In late 2022,
Dr. Tenzin Namdul became the Director of the Tibetan Healing Initiative, and Dr. Miriam Cameron retired to a new position as a Senior Fellow at the Bakken Center.
His Holiness the 14th Dali Lama sent this letter to the Bakken Center for Dr. Cameron in celebration of her retirement.
During my visit to the University of Minnesota in 2011, I welcomed the planned establishment of the Tibetan Healing Initiative under the Earl E. Bakken Center for Spirituality & Healing at the University of Minnesota. In the years since then I am glad to learn that the Initiative has seen good collaborations between Medical practitioners and modern science and the Center has been providing interdisciplinary learning opportunities to students and researchers.
I am also pleased to know that the Initiative is expanding its program to integrative Tibetan medicine as part of the Integrative Health and Medicine.
I have always maintained that Tibetan medicine must be understood on its own terms, as well as in the context of objective scientific investigation. Research on Tibetan medicinal formulas have been showing interesting results with modern science playing an important role in validating and recognizing age-old knowledge and practices. Therefore, your initiative is timely as it can help enable a learning section of the community in benefitting from the Tibetan medical system.
I would like to take the opportunity to express my gratitude to Dr. Miriam Cameron for having contributed greatly to the success of the Tibetan Healing Initiative. Even though you are formally retiring this year, I do hope that you will continue to be devoted to the issue for the greater good of the society there.
With my prayers and good wishes,
The Dalai Lama
In 2011, the Earl E. Bakken Center for Spirituality & Healing hosted a visit by His Holiness, the 14th Dalai Lama. Below, you may read a blessing offered by His Holiness for the Center and the Tibetan Healing Initiative.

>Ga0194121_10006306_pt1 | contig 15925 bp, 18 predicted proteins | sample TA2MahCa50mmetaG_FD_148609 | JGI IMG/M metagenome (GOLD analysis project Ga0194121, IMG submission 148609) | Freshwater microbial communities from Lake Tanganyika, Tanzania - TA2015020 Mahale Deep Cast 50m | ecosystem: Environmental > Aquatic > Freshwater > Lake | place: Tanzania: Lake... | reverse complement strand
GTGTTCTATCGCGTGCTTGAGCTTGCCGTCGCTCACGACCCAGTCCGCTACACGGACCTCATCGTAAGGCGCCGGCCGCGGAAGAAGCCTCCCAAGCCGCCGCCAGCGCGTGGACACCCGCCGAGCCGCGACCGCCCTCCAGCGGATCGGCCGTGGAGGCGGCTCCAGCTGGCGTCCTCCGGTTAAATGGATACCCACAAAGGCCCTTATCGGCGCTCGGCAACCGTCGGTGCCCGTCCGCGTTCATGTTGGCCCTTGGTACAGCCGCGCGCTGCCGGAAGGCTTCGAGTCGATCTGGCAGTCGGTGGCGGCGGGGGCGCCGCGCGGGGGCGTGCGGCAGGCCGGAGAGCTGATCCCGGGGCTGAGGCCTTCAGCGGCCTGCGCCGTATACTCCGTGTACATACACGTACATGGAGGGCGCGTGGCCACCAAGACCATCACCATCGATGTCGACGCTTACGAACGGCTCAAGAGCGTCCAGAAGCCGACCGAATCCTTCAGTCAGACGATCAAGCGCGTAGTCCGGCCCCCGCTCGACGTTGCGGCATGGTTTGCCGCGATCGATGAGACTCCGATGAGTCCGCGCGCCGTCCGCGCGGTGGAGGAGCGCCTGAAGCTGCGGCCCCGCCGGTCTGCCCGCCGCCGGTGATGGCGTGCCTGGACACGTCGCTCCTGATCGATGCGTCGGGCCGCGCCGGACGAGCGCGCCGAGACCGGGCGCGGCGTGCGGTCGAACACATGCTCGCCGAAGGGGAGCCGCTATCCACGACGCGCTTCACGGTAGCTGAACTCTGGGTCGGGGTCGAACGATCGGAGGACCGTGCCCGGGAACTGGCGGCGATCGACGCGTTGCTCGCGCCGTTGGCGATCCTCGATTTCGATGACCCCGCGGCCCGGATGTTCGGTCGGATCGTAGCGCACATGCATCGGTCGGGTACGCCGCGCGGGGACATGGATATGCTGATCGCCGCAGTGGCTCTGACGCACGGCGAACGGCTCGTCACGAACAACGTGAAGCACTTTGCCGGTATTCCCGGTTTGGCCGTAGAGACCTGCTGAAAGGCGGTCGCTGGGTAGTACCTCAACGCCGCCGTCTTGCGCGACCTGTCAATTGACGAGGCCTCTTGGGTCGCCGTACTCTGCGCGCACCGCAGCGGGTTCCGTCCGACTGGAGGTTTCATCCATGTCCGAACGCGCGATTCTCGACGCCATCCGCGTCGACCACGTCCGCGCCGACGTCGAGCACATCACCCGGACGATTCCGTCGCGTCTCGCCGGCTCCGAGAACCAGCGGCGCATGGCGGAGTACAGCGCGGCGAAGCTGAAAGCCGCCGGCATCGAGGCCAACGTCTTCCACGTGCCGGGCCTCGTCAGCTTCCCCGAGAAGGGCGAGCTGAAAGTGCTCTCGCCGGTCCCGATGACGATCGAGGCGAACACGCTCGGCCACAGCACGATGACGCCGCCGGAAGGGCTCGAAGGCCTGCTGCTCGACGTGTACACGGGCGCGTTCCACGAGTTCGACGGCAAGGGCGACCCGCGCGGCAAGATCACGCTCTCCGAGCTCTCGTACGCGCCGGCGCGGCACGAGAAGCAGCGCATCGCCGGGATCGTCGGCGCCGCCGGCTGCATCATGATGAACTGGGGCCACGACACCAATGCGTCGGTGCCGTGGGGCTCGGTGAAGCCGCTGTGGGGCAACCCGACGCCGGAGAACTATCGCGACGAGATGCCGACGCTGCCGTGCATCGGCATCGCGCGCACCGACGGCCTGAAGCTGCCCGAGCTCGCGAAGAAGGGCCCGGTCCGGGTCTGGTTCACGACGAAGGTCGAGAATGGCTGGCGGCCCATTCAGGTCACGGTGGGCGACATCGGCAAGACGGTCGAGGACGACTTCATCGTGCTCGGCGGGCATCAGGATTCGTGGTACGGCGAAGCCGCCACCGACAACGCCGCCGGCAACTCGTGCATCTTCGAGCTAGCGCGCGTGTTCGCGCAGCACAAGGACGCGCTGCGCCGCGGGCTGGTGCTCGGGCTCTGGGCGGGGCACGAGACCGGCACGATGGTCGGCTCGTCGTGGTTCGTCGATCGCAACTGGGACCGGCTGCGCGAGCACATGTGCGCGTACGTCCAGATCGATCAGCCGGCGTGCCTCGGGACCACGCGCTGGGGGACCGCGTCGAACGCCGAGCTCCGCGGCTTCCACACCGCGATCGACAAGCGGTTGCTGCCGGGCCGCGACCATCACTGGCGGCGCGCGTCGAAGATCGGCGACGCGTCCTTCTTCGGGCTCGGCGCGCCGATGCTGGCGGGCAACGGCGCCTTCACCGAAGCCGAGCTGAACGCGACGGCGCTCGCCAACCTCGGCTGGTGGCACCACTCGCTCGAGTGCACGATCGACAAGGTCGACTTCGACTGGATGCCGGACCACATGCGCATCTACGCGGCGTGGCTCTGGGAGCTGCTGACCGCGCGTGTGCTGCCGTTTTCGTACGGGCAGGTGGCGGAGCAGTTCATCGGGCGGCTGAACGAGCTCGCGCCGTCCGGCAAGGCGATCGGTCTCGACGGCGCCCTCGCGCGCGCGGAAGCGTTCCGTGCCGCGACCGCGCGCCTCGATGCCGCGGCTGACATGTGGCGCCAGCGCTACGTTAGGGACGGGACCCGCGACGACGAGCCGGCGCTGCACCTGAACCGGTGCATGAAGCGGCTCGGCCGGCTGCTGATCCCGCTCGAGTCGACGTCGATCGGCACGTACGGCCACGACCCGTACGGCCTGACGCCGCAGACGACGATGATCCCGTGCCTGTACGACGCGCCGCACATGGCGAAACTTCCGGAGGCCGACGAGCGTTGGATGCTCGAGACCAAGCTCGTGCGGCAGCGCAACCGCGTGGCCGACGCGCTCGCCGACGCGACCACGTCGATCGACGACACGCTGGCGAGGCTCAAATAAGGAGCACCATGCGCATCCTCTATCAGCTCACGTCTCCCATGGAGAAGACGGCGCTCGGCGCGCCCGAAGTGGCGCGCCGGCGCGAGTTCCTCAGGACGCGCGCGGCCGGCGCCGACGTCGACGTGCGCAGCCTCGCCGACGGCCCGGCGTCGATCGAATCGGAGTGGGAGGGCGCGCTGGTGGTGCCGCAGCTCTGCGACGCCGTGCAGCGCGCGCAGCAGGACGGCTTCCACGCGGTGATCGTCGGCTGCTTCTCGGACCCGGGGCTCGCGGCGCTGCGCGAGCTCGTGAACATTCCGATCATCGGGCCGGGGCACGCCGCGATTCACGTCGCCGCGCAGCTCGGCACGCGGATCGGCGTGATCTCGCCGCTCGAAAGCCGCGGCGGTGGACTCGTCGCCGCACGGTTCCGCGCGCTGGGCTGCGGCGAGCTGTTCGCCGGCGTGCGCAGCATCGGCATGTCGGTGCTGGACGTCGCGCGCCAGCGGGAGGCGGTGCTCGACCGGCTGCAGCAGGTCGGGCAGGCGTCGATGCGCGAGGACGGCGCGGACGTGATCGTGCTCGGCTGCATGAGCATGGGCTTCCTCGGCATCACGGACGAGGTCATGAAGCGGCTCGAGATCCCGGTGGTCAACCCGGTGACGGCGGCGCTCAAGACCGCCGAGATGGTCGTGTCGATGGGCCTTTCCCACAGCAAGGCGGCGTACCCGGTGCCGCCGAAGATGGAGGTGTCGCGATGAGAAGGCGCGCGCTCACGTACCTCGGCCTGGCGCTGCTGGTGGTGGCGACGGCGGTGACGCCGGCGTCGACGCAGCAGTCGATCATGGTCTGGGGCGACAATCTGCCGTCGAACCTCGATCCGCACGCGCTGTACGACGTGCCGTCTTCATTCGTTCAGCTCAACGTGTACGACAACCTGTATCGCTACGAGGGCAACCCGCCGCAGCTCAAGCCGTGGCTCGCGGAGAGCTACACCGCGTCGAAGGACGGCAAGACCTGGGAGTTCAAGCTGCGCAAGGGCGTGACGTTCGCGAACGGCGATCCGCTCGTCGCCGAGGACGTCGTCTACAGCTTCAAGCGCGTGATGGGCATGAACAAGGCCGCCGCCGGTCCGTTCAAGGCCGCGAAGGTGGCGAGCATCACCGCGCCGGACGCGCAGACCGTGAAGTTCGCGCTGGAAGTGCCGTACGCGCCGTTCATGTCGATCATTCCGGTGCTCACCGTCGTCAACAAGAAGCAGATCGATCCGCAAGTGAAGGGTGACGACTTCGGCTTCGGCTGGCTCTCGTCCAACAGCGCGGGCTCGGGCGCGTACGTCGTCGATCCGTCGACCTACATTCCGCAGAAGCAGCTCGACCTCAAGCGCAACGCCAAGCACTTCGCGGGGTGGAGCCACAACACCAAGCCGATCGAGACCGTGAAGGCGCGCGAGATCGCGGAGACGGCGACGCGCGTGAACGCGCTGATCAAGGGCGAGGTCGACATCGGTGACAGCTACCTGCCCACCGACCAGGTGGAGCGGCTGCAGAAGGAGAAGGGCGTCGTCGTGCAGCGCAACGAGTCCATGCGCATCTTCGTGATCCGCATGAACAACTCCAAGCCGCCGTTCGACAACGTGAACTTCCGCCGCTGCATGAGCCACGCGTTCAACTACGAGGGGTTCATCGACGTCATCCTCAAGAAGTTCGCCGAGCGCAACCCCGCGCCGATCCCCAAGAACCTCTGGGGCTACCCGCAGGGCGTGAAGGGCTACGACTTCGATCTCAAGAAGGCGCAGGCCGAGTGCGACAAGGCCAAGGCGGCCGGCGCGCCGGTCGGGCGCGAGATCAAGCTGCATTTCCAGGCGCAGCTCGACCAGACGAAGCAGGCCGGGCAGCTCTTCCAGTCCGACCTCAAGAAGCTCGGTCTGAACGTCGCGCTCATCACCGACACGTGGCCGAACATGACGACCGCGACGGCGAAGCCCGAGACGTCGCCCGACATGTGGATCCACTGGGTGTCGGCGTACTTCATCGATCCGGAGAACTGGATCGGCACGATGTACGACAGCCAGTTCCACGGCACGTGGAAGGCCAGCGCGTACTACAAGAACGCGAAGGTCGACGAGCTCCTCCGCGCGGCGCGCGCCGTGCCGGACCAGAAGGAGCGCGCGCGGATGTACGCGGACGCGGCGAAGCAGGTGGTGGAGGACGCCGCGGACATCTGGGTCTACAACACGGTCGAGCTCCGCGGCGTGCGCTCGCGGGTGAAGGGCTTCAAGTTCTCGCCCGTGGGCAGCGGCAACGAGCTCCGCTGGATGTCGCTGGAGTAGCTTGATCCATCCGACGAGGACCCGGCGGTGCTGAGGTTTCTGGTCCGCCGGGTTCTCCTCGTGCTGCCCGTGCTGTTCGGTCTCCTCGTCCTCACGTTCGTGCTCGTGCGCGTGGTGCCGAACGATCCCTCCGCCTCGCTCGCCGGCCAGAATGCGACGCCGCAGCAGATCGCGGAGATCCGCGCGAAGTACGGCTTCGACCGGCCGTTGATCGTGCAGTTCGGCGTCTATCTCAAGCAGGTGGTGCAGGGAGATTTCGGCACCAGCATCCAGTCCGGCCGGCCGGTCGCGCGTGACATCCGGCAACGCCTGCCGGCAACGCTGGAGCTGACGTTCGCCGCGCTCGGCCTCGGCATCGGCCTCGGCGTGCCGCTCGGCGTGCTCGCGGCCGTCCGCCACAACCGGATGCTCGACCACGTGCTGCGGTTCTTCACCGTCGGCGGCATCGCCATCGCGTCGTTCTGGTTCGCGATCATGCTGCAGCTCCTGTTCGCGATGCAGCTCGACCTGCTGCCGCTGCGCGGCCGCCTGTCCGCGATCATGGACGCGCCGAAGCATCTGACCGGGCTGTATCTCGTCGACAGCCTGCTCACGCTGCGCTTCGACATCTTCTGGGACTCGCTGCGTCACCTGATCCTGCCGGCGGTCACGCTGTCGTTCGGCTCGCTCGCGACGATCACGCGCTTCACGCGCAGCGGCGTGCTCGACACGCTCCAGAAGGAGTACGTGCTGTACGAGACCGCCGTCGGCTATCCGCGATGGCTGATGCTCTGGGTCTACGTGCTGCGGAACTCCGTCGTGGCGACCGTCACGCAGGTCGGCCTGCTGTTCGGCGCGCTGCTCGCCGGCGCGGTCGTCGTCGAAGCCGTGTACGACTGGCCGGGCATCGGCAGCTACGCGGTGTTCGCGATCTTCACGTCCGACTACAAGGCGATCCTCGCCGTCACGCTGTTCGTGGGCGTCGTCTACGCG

His Holiness the 14th Dalai Lama
Tibetan medicine is one of the greatest legacies of Tibetan Buddhist civilization. It is a system that can contribute substantially to maintaining a healthy mind and a healthy body. Like the traditional Indian and Chinese systems, Tibetan medicine views health as a question of balance. A variety of circumstances such as diet, lifestyle, seasonal and mental conditions can disturb this natural balance, which gives rise to different kinds of disorders.
As an integrated system of health care Tibetan medicine has served the Tibetan people well for many centuries and I believe can still provide much benefit to humanity at large. The difficulty we face in bringing this about is one of communication, for, like other scientific systems, Tibetan medicine must be understood in its own terms, as well as in the context of objective investigation.
Therefore, I welcome the establishment of the Tibetan Healing Initiative under the auspices of the Center for Spirituality & Healing, University of Minnesota. Working in collaboration with the Men-Tsee-Kang, the Tibetan Medical and Astro Institute here in Dharamsala, this represents a tremendously valuable opportunity to advance the study, research and practice of Tibetan medicine involving physicians and scholars who have undergone traditional training as well as being exposed to a modern scientific environment. I am confident that this initiative will be of great benefit to serious students of Tibetan medicine, and look forward to learning about the practical results of this admirable collaborative effort.
The Dalai Lama